The software sector continues its ascension from the depths of the sluggish
2002 market, with database software sales increasing due to reporting and data management requirements.
According to new figures from researcher Gartner Dataquest, new license sales for database software grew 10.2 percent in
2004. Makers of database software sold $9.6 billion in new software for the year, compared to 8.7 billion for 2003.
IBM held its lead, reaping
36.8 percent of the market, compared to Oracle’s 27.4 percent and
Microsoft’s 20.9 percent. Microsoft grew sales by 17 percent while
Oracle notched a 15 percent increase.
Gartner separates the database software market into three categories:
pre-relational databases, relational databases and object databases.
The relational segment, which makes up 81 percent of the market and runs on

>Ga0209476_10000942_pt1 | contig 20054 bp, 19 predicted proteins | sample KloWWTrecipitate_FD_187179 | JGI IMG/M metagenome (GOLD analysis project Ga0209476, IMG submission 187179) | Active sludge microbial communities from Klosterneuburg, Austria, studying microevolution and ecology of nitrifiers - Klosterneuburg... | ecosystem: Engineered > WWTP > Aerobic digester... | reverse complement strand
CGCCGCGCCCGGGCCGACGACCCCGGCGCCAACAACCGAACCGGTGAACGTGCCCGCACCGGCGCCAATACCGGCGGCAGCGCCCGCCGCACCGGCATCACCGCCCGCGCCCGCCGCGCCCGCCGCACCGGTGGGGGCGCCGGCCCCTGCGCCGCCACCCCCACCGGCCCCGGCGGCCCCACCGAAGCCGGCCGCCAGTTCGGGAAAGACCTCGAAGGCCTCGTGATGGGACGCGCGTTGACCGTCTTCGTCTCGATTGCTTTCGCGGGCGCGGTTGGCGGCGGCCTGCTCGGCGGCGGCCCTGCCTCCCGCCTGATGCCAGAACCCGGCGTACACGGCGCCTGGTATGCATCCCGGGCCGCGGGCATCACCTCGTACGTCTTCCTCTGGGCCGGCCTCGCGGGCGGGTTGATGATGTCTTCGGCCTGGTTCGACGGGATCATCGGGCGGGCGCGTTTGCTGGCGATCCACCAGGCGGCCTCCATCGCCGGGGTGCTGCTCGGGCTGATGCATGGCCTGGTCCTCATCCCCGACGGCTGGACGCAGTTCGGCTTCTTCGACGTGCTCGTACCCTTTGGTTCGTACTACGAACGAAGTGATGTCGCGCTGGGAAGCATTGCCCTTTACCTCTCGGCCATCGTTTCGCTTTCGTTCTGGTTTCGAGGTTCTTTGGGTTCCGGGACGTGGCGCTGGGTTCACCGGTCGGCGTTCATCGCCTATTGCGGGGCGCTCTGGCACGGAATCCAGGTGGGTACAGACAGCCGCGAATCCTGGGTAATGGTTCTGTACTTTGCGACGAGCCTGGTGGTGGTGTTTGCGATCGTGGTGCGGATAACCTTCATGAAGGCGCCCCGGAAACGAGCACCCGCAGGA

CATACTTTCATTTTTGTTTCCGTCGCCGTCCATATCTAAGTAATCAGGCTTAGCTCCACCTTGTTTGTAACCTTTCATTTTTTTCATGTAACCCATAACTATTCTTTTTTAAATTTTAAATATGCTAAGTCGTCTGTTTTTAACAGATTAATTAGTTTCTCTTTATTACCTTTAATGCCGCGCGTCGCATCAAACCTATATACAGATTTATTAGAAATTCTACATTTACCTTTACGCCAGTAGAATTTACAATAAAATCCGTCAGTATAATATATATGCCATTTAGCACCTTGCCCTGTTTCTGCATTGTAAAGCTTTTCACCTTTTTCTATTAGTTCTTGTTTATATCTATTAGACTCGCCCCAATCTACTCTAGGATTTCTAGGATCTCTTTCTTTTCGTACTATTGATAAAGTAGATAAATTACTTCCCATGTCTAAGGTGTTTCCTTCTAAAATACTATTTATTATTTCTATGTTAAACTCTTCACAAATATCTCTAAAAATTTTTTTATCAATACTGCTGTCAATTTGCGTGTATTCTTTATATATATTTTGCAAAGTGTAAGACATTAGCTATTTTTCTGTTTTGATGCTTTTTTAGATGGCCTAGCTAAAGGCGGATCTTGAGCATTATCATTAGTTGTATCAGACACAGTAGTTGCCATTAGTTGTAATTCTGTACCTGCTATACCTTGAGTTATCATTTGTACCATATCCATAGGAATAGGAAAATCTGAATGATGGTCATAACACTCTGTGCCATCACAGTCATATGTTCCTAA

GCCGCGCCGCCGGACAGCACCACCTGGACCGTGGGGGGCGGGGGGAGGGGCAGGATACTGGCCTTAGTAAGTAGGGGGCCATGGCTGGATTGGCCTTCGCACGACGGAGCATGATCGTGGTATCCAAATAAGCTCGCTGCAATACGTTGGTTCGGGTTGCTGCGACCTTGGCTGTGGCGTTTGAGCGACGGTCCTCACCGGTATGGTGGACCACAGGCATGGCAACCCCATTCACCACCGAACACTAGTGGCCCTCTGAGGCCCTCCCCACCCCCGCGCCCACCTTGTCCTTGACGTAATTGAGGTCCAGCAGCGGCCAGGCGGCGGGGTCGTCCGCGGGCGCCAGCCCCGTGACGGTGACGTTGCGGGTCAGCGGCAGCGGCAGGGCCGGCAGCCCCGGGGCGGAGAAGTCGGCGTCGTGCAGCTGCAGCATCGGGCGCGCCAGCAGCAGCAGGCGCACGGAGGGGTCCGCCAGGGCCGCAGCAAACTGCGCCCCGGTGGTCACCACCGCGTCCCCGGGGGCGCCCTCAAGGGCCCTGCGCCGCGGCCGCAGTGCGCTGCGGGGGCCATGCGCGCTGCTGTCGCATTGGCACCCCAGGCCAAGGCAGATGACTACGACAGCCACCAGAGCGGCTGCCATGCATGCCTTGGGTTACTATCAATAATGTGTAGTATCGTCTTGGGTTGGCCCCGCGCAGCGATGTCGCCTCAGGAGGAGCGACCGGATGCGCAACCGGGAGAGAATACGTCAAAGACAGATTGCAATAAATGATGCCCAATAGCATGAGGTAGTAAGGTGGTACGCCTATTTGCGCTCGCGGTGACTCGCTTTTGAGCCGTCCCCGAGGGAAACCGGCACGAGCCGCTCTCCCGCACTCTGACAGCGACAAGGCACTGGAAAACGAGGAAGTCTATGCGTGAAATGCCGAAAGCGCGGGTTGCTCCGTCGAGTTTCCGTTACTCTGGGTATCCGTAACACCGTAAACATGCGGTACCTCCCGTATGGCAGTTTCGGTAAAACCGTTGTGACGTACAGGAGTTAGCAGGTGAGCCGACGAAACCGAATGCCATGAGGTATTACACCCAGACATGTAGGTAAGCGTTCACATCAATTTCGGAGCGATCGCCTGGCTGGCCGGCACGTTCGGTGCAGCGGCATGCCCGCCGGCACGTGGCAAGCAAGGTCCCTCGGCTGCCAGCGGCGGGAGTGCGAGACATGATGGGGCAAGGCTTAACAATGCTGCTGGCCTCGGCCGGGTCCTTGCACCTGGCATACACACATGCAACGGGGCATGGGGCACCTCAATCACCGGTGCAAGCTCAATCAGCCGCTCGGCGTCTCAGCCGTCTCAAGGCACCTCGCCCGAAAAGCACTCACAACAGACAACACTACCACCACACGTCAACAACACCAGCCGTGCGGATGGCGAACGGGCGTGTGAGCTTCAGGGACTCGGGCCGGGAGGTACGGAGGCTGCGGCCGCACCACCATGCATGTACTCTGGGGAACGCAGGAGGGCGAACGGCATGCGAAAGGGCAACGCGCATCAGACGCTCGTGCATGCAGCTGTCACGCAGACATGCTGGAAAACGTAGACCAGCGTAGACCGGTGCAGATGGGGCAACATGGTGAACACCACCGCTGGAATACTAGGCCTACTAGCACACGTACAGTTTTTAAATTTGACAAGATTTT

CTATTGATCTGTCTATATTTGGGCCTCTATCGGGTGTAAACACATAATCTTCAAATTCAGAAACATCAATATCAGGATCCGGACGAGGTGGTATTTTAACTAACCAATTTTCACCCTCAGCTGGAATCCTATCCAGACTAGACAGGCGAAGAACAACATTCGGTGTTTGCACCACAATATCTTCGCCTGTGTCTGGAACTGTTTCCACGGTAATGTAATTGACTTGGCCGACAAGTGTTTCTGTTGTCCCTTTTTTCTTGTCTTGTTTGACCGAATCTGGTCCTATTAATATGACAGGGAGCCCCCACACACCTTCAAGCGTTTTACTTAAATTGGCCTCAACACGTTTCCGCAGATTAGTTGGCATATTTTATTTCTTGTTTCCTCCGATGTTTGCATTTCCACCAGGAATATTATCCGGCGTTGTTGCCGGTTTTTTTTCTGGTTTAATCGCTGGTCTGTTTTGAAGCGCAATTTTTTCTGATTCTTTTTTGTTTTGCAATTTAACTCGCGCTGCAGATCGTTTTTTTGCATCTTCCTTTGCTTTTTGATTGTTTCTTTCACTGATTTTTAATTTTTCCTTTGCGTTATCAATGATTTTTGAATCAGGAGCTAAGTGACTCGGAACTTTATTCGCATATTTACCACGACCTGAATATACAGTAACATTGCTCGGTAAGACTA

many different computing platforms, such as zSeries, iSeries, Unix, Linux and
Windows, sported the most growth over 2003 at a shade over 10 percent.
The pre-relational database market, comprising about 19 percent of the
market, followed closely behind with 10 percent growth. The object
database market, which accounts for less than 1 percent of the market, saw less than 1 percent growth.
Gartner analyst Colleen Graham attributed the success of the database
software vendors to a blend of increased interest in business intelligence
and data warehousing projects and regulatory requirements.
“Companies looking for ways to augment and improve reporting and data
management capabilities to meet increasing regulatory compliance
requirements contributed to the overall growth of the market for 2004,”
Graham said in a brief.
This is no news flash. Regulations such as Sarbanes-Oxley, HIPAA and SEC
17a-4 have caused several corporations to scramble for software and services
to meet document storage mandates.
Graham said that while the corporate spending on meeting compliance rules
will continue through 2009, sales attributable to regulatory requirements
will slow somewhat.
Gartner Dataquest projects a compound annual growth rate
of just under 6 percent for the database market through 2009.